3.
BMC Health Serv Res ; 20(1): 231, 2020 Mar 19.
Artigo em Inglês | MEDLINE | ID: mdl-32192510

RESUMO

In the original publication of this article [1], there are two corrections.

4.
BMC Health Serv Res ; 20(1): 26, 2020 Jan 08.
Artigo em Inglês | MEDLINE | ID: mdl-31915003

RESUMO

BACKGROUND: Iran's Parliament passed a Law in 2010 to merge the existing health insurance schemes to boost risk pooling. Merging can be challenging as there are differences among health insurance schemes in various aspects. This qualitative prospective policy analysis aims to reveal key challenges and implementation barriers of the policy as introduced in Iran. METHODS: A qualitative study of key informants and documentary review was conducted. Sixty-seven semi-structured face-to-face interviews were conducted, with key informants from relevant stakeholders. Purposive and snowball sampling techniques were used for selecting the interviewees. The related policy documents were also reviewed and analyzed to supplement interviews. Data analysis was conducted through an existing health financing World Bank framework. RESULTS: This study demonstrated that for combining health insurance funds, operational challenges in the following areas should be taken into account: financing mechanisms, population coverage, benefits package, provider engagement, organizational structure, health service delivery and operational processes. It is also important to have adequate cogent reasons to "the justification of the consolidation process" in the given context. When moving towards combining health insurance funds, especially in countries with a purchaser-provider split, it is critical for policy makers to make sure that the health insurance system is aligned with the policies and Stewardship of the broader health care system. CONCLUSIONS: Implementation of major reforms in a health system with fragmented insurance schemes with different target populations, prepayment structures, benefit packages and history of development is inherently difficult, especially when different stakeholders have vetoing powers over the proposed reforms. Solving the differences and operational challenges in the main areas of health insurance system generated in this study may provide a platform for the designing and implementing merging process of social health insurance schemes in Iran and other countries with similar situations.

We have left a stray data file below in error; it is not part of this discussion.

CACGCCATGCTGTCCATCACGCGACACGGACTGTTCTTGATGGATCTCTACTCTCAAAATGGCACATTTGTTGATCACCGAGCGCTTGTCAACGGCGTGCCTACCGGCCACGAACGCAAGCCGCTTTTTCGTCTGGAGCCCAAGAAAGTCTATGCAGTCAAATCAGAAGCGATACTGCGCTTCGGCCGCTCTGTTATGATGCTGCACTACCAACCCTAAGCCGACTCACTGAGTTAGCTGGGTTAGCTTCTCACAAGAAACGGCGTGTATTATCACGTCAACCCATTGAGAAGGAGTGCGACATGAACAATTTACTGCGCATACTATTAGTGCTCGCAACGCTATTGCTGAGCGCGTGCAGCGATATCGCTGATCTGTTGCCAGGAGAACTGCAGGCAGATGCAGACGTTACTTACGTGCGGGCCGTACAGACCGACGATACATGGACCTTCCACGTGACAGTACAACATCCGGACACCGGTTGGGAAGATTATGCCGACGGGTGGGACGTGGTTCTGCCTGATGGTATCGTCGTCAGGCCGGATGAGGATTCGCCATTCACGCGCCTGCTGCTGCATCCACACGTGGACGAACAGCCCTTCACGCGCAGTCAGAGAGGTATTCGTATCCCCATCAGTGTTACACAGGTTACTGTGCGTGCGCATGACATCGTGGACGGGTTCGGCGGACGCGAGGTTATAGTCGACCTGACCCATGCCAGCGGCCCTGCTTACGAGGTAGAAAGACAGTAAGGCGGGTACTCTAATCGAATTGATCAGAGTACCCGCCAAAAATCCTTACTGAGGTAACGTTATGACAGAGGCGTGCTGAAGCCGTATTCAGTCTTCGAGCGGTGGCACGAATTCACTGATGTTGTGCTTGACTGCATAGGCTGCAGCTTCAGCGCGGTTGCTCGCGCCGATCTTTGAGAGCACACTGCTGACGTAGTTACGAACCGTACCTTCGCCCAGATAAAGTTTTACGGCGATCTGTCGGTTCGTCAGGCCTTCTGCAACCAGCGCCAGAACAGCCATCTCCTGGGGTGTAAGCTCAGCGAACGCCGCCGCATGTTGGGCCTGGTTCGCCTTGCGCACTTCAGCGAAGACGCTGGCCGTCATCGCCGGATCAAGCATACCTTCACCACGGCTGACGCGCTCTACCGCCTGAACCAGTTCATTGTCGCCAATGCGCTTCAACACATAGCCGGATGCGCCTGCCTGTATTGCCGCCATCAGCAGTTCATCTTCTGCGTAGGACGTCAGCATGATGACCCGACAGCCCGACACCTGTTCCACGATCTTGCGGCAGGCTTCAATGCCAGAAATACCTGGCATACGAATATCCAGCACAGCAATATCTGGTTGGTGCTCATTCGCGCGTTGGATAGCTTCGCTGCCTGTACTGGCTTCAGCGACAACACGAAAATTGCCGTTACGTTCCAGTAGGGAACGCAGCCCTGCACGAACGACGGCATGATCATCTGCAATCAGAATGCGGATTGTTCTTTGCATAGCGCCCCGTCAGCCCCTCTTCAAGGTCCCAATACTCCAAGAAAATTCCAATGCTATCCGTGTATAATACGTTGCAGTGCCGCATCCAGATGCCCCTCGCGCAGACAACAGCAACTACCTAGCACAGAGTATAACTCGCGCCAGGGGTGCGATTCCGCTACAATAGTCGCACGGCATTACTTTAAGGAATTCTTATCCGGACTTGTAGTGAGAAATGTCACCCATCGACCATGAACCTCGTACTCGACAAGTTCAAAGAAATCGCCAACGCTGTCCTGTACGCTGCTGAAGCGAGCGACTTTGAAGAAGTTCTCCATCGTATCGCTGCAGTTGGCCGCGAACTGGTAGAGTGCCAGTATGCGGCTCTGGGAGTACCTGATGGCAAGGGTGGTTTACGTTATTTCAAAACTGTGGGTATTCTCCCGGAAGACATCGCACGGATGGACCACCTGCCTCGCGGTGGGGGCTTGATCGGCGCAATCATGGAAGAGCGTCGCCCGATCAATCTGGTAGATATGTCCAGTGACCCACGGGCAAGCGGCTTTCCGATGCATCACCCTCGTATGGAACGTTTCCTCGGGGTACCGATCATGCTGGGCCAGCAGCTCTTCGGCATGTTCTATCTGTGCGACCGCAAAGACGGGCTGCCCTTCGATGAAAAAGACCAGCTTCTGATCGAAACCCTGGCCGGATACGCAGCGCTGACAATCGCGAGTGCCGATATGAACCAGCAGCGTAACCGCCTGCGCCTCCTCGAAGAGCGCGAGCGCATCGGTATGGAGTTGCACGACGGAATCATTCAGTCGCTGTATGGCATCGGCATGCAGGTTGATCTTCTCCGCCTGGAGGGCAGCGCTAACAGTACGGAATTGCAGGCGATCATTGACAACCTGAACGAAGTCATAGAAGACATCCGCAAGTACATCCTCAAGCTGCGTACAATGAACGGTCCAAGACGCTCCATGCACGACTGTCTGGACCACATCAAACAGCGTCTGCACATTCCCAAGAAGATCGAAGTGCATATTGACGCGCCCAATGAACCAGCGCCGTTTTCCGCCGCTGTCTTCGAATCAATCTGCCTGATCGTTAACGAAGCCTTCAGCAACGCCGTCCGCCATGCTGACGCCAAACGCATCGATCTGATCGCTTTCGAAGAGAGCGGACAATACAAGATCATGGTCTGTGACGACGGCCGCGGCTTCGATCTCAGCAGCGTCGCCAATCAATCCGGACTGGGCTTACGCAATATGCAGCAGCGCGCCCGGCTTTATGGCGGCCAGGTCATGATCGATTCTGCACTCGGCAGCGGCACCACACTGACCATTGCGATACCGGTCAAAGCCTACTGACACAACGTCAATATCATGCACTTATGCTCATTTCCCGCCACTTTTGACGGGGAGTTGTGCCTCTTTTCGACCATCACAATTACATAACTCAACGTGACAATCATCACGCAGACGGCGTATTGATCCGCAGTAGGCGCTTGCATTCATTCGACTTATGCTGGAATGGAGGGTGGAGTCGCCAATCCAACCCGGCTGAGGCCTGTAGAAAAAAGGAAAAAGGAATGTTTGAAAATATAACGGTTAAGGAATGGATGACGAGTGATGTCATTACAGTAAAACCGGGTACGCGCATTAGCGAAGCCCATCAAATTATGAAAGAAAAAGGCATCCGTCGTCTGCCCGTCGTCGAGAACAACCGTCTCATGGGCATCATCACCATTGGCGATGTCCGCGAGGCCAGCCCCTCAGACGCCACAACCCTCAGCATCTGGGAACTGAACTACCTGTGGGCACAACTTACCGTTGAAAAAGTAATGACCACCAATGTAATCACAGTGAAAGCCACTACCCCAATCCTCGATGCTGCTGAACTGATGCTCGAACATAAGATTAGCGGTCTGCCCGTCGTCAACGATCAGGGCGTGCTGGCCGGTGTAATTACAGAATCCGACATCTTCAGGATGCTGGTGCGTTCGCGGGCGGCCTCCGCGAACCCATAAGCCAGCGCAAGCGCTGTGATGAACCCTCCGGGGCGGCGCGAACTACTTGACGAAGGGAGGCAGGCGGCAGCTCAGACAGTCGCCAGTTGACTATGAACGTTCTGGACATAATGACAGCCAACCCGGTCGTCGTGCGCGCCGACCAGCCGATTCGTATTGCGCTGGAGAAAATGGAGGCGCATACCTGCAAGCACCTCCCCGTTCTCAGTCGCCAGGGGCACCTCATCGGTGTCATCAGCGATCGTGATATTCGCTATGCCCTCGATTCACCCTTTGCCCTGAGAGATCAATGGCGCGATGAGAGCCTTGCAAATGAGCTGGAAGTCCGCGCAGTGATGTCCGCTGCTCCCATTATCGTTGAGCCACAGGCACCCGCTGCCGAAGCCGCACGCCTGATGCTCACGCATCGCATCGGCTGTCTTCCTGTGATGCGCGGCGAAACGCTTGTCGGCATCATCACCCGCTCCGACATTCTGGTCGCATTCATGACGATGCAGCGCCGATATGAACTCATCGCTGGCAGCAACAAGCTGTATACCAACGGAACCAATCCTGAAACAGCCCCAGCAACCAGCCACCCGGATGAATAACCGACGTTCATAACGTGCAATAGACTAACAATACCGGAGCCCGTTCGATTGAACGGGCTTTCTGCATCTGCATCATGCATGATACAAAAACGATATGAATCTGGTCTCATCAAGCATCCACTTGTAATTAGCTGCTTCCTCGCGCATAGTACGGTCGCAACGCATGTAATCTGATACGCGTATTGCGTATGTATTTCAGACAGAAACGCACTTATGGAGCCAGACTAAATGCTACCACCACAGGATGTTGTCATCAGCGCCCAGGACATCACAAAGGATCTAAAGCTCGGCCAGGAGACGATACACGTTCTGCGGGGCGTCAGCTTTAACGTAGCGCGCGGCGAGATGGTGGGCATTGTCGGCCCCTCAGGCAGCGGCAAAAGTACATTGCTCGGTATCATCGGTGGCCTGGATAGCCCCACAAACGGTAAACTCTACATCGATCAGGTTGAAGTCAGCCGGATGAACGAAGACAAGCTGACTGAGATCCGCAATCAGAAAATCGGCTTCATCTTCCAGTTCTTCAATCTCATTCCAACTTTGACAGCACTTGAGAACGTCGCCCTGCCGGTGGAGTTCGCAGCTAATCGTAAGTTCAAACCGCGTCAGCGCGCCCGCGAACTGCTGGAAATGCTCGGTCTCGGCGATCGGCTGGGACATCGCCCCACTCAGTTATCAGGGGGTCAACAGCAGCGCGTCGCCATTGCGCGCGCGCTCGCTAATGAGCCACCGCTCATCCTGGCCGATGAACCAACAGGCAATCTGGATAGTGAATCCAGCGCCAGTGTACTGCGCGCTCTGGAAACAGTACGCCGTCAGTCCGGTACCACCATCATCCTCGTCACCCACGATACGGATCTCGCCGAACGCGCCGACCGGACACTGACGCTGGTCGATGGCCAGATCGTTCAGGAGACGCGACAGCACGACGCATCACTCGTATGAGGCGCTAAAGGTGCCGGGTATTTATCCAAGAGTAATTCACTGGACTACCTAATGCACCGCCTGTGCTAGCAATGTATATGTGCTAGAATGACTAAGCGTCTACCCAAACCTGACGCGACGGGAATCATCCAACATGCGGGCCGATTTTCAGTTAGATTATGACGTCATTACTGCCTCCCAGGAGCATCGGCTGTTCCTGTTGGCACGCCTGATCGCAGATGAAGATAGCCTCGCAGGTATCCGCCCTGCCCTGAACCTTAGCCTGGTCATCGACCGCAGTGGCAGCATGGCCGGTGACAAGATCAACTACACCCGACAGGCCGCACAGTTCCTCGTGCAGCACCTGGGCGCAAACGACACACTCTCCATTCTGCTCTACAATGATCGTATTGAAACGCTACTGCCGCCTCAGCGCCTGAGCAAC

Assuntos